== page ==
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“A fairer voting system will help ensure a fairer, more progressive Britain” says Stephen Morgan MP as he hosts electoral reform event

60 people attended an event hosted by the city MP to encourage discussion around electoral reform.

National experts from the Electoral Reform Society and Labour Campaign for Electoral Reform delivered presentations before Mr Morgan chaired an open panel discussion with local Green party representative, Ian McCulloch.

Stephen Morgan MP said:

“We need to see a fairer, more progressive Britain. It is essential that we put aside party differences and work together for the common good.

That is why I have organised this public event tonight aimed at creating a platform for open discussion about the merits of electoral reform.

When research tells us over 70% of votes count for nothing, I can I understand why alarm bells are ringing.

Thank you to all residents who came along this evening to help shape my thinking. I will take back ideas and views on fairer voting to Westminster”.

The event comes the week the Electoral Reform Society published a report which revealed the 2019 General election left voters voiceless.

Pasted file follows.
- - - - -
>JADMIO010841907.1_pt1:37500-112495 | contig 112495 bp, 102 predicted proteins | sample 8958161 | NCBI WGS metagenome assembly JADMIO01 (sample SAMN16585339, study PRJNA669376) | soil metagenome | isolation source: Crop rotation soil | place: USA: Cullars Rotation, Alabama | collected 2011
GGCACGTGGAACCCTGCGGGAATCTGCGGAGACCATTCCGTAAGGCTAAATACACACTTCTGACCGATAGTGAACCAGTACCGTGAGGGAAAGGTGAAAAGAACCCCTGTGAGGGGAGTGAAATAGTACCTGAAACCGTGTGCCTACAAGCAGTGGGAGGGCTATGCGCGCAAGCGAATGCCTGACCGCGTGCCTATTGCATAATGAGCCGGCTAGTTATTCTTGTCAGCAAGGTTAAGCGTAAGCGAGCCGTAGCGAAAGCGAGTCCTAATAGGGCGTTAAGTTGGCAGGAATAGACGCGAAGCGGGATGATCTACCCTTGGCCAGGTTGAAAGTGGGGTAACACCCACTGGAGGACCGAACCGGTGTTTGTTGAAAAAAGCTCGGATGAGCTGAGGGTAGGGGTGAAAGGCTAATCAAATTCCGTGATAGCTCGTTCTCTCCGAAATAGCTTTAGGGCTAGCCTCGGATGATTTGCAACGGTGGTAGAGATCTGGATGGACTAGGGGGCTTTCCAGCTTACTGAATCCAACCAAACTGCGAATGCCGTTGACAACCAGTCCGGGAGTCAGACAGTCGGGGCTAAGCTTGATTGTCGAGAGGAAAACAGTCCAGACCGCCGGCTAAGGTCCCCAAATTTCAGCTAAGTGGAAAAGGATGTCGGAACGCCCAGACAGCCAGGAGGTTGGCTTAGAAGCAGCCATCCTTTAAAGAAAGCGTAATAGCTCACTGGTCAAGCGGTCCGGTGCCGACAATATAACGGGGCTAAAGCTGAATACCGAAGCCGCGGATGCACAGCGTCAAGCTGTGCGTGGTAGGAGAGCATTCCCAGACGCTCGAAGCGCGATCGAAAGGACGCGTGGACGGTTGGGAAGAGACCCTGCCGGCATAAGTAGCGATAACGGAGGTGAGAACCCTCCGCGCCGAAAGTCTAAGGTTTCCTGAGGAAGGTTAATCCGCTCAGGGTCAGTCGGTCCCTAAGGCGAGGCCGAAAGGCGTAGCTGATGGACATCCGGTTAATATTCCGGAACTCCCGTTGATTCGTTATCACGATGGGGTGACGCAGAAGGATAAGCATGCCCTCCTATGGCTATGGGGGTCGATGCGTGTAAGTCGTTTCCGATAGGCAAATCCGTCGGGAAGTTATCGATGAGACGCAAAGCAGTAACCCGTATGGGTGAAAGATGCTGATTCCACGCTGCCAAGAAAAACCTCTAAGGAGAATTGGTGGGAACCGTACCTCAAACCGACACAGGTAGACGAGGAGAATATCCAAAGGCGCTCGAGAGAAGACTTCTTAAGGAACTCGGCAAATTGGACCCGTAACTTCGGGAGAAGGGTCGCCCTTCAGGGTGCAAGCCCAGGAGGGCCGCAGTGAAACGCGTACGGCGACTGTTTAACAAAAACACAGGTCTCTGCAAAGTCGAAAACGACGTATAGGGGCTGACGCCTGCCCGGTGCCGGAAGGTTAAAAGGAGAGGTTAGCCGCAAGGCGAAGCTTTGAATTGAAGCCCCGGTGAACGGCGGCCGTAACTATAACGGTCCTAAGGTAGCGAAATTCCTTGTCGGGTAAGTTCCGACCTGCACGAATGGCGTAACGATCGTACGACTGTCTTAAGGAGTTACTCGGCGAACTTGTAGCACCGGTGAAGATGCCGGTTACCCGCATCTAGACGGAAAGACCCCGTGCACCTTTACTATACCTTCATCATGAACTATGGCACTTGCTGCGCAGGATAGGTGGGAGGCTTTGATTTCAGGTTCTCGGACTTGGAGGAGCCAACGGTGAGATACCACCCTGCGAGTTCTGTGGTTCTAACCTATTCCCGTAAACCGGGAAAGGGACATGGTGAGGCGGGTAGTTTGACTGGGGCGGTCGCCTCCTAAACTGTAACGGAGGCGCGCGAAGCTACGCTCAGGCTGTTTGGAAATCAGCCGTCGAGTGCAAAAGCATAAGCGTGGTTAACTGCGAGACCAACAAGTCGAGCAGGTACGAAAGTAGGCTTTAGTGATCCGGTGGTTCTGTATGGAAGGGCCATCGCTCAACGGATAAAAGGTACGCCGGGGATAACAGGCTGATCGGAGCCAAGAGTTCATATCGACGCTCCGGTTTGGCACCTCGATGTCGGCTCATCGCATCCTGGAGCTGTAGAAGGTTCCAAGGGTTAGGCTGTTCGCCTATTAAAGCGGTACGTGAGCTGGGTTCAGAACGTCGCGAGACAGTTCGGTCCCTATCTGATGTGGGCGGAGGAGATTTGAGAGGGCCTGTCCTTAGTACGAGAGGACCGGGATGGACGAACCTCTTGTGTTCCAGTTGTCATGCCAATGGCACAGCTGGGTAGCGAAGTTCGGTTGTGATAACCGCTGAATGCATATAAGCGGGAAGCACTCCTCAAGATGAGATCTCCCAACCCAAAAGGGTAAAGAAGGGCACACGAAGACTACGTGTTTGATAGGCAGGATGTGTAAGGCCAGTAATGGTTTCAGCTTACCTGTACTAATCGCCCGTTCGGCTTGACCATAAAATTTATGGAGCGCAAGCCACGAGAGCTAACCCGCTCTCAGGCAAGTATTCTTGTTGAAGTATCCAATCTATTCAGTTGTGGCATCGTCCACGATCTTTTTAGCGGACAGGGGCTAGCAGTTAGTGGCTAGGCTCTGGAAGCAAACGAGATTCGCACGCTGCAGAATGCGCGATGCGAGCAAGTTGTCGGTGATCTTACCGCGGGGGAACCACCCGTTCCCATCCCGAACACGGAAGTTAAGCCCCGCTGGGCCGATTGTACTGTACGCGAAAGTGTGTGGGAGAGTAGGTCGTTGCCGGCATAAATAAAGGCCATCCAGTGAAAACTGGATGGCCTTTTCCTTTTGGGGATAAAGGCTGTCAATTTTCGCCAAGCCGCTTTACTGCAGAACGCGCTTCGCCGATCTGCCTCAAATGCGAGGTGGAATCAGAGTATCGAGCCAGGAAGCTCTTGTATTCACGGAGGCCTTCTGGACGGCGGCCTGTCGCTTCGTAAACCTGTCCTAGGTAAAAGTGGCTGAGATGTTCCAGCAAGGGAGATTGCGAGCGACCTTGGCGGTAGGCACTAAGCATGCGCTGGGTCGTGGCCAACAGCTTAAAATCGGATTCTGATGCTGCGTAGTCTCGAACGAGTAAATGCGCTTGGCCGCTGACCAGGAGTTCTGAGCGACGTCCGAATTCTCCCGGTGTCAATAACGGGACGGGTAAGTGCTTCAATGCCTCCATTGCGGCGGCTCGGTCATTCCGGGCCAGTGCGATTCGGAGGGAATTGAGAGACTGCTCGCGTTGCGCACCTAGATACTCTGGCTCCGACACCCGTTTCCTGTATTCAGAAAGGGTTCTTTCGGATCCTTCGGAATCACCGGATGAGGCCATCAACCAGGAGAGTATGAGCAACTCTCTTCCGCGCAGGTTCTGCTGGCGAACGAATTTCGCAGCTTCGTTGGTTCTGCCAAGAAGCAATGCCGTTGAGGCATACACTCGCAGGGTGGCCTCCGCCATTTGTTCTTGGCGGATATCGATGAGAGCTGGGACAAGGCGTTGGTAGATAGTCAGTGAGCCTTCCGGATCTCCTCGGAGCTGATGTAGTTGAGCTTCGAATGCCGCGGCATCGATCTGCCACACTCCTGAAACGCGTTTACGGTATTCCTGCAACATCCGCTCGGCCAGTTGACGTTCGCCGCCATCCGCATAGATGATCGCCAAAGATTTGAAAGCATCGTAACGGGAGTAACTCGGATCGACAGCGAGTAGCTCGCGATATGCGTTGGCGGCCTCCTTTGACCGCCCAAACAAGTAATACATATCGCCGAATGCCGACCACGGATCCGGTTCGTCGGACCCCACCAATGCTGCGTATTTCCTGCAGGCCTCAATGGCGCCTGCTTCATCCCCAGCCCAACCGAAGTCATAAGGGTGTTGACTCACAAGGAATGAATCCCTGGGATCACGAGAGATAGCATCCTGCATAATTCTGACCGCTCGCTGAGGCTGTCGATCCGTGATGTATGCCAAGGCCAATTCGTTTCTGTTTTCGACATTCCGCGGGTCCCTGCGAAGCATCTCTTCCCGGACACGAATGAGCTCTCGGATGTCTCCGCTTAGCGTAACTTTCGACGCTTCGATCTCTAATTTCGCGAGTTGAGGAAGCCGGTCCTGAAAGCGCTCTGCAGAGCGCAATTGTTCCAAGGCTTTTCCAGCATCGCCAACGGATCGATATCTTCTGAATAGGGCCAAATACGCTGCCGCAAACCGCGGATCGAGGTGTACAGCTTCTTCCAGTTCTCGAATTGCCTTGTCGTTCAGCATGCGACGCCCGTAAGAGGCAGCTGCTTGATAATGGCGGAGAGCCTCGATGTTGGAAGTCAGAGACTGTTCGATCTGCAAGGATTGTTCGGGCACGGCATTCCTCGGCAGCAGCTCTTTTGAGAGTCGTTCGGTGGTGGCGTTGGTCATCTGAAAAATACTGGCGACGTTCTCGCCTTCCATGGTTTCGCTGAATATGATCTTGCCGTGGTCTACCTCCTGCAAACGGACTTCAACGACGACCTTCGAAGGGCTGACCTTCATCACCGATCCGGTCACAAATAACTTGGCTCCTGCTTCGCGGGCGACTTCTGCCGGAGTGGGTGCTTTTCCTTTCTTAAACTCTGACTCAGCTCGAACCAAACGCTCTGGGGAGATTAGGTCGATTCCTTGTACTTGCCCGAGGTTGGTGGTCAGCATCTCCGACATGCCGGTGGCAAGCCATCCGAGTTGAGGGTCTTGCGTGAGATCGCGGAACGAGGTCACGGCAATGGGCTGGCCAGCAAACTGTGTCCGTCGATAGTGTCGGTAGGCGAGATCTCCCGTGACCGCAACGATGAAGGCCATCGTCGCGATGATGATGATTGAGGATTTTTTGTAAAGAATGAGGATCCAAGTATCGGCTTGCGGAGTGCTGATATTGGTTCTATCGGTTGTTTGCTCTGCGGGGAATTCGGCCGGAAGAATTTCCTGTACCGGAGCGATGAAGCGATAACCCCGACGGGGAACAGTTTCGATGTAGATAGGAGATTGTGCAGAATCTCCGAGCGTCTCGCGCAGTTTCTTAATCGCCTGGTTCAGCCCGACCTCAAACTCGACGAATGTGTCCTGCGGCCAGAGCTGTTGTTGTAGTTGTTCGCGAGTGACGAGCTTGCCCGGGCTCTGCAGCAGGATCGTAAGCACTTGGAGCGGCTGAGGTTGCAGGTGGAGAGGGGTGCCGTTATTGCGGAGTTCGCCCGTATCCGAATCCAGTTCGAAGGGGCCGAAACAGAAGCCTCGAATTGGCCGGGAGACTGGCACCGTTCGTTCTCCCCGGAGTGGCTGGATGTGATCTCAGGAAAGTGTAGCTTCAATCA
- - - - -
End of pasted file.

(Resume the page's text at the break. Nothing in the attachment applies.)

Dr Jess Garland from the Electoral Reform Society said:

“Stephen Morgan’s work creating this open platform for debate around electoral reform is commendable.

The 2019 General Election showed once again that Westminster’s broken voting system is short-changing both voters and parties. We all need to work together to change this and Stephen’s proactive engagement with this issue is creating an atmosphere where that can happen.

I look forward to continuing to work with Stephen and other MPs and campaigners across the spectrum so that we can build a better, more just, democracy.”

Reports show that 22.6 million people had their votes ignored at the last General Election, due to the First Past the Post System. The Labour Party 2019 Manifesto committed to UK-wide Constitutional Convention, led by a citizens’ assembly to provide targeted analyses of solutions to the problem.

Mr Morgan added:

“While I find my mailbox full of matters about housing and other community concerns rather than electoral reform, I understand the need for robust debate on the current voting system.

I am not wedded to any particular model but certainly hear arguments that a more proportional system is required to redress the current imbalance.

I organised today’s meeting to give people, from across different parties, the opportunity to have their voice heard in the week of the Electoral Reform Society’s important report”.